Health behaviors that are the main focus of this goal include preventing obesity and fostering optimal nutrition and physical activity; tobacco prevention and cessation, and cancer screening and vaccination. Program members are national leaders in designing and rigorously evaluating culturally appropriate, theoretically informed interventions that address issues at various levels of change among populations at risk. Research directions include: a major focus on diet, weight, and physical activity across the lifespan and among diverse populations; prevention of obesity; tobacco control; development evaluation of novel interventions to reduce risky behaviors among youth, and tailoring and targeting interventions to address within-population variations and issues related to cancer health disparities. In addition, investigators have an emerging interest in pursuing trans-disciplinary research on links between behavioral and genetic/genomic factors that may help elucidate mechanisms producing phenomena such as obesity/weight gain and response to interventions, and how these factors may be incorporated into the design and analysis of interventions to reduce cancer risk and to enhance cancer treatment and survivorship. Program faculty have participated in cross-program collaborations focused on translational research, with colleagues in Programs such as Cancer Epidemiology and Cancer Genetics.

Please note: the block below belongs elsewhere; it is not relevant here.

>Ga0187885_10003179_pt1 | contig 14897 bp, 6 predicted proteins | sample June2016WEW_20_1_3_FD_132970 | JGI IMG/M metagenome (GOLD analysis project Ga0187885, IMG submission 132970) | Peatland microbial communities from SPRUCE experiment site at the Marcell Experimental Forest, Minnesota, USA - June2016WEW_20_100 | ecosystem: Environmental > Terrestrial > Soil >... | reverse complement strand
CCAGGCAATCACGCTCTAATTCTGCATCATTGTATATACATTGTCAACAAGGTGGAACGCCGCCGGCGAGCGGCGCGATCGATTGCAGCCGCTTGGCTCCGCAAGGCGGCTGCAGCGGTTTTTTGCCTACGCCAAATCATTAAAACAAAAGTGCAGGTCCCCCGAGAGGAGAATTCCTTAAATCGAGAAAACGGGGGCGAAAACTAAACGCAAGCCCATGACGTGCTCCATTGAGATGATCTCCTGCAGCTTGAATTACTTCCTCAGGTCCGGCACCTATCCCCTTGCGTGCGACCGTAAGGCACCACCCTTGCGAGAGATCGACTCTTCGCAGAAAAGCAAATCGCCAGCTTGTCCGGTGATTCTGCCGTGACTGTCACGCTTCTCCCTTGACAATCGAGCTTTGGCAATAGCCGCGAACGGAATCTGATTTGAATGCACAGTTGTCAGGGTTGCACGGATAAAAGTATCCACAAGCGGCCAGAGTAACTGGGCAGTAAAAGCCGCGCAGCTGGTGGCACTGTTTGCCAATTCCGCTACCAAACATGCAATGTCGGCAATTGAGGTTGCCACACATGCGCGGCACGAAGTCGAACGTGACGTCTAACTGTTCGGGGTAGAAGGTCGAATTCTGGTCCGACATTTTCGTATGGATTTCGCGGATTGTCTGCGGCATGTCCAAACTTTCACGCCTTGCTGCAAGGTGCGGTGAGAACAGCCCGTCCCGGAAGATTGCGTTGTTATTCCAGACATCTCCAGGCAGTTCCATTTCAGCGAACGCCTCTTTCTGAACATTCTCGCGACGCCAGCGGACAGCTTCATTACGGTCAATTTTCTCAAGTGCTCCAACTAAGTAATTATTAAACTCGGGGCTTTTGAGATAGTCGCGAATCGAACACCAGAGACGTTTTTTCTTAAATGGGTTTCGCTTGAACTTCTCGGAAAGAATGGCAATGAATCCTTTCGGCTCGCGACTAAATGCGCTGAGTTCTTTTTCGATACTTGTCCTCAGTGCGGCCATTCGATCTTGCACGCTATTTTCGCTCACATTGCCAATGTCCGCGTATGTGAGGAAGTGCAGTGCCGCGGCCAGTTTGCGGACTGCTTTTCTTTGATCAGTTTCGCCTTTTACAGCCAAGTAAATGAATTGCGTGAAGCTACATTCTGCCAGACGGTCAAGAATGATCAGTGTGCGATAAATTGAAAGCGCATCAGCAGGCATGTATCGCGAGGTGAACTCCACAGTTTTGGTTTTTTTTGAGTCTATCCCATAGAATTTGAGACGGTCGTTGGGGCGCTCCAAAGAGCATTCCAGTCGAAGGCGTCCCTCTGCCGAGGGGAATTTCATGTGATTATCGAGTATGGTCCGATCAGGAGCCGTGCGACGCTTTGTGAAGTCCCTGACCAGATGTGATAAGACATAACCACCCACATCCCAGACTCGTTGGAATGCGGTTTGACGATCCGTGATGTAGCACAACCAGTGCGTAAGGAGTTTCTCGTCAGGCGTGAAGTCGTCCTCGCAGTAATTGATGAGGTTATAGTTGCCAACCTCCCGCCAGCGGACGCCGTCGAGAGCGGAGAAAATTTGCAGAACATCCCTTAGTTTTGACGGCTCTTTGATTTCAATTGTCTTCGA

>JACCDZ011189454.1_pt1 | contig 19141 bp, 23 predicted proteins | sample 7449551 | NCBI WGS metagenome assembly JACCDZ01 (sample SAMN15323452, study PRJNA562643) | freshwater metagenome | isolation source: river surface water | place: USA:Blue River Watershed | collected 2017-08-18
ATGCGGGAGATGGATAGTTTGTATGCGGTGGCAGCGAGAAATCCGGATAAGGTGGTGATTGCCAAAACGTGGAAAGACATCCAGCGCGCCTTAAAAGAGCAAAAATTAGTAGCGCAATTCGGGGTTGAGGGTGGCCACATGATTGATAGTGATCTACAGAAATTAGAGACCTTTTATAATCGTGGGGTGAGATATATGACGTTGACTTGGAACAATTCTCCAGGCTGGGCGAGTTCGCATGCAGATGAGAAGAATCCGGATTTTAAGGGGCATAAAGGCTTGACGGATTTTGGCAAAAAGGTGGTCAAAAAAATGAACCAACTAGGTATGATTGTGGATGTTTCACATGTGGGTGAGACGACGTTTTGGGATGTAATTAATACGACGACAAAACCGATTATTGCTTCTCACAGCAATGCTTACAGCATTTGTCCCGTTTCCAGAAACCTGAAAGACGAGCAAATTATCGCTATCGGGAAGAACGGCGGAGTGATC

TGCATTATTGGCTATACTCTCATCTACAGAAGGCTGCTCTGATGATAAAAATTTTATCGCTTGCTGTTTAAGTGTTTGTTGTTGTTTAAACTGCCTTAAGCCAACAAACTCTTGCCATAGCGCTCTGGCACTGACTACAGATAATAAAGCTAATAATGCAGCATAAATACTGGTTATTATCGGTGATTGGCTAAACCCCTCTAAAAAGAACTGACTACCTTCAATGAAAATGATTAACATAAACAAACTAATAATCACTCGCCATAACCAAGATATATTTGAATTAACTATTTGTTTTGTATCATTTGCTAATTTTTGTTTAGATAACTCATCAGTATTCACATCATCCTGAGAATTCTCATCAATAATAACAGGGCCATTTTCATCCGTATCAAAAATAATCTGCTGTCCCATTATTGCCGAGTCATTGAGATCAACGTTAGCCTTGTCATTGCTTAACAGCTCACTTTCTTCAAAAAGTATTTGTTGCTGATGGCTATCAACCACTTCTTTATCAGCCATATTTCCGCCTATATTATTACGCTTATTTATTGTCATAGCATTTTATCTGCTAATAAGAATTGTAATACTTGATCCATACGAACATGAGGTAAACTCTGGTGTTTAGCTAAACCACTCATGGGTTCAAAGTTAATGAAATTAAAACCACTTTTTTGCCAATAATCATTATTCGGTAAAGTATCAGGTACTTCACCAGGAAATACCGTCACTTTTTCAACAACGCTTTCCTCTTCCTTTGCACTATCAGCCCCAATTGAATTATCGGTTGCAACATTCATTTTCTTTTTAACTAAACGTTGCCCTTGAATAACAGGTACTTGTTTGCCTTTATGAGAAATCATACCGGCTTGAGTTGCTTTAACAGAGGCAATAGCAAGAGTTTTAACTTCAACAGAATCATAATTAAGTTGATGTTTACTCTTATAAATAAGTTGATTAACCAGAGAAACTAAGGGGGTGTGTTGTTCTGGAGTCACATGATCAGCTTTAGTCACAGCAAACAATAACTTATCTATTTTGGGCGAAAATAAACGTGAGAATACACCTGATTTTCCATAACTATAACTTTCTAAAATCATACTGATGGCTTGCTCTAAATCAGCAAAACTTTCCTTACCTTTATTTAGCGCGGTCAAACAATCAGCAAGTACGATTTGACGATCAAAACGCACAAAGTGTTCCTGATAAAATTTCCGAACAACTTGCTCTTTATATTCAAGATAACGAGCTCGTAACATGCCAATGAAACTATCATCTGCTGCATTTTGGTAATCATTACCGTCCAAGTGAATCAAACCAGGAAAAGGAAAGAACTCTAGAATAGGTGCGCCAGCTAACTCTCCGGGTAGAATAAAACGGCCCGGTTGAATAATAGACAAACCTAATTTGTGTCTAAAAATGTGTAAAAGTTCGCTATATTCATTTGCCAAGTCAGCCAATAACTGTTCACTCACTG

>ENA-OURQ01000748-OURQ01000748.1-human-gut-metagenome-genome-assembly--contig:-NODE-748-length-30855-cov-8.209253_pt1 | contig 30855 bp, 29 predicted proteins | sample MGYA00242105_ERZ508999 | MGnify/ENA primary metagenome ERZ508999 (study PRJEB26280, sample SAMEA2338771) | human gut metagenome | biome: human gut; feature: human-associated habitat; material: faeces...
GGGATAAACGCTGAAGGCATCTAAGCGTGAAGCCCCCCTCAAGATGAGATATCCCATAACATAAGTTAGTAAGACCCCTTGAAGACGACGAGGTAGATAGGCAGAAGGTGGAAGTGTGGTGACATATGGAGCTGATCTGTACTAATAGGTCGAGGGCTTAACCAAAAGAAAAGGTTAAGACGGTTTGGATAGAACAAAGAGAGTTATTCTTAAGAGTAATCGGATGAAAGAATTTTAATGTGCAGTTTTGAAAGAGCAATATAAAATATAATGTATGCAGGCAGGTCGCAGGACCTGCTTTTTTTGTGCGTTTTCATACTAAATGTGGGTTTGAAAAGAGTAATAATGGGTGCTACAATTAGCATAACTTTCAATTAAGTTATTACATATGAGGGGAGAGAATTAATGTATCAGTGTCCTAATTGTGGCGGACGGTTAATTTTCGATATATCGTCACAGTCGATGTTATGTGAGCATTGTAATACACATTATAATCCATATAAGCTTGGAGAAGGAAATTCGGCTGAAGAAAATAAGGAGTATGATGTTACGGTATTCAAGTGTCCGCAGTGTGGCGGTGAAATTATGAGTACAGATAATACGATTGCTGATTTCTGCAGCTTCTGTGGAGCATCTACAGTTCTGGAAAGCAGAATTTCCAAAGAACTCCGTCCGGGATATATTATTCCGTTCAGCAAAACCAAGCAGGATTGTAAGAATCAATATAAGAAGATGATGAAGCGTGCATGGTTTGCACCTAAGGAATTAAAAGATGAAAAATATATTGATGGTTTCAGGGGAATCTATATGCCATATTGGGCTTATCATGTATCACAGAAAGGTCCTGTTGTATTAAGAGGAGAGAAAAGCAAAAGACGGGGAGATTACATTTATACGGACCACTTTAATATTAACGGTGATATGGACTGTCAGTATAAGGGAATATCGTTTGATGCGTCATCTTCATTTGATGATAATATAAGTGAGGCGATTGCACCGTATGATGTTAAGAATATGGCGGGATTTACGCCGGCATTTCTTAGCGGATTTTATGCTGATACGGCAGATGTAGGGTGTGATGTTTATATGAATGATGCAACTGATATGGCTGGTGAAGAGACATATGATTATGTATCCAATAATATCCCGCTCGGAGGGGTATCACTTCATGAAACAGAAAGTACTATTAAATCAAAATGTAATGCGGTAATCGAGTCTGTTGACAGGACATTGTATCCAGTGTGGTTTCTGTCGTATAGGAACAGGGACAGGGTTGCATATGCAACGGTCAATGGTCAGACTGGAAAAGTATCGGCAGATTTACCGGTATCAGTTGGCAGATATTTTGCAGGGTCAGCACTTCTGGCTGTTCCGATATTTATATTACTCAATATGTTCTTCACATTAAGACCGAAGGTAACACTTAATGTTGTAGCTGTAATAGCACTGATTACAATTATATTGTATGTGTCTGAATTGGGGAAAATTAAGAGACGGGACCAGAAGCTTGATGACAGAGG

Cancer Communication and Decision Making
Goal: To develop and test effective cancer communication strategies to improve cancer outcomes across the cancer continuum.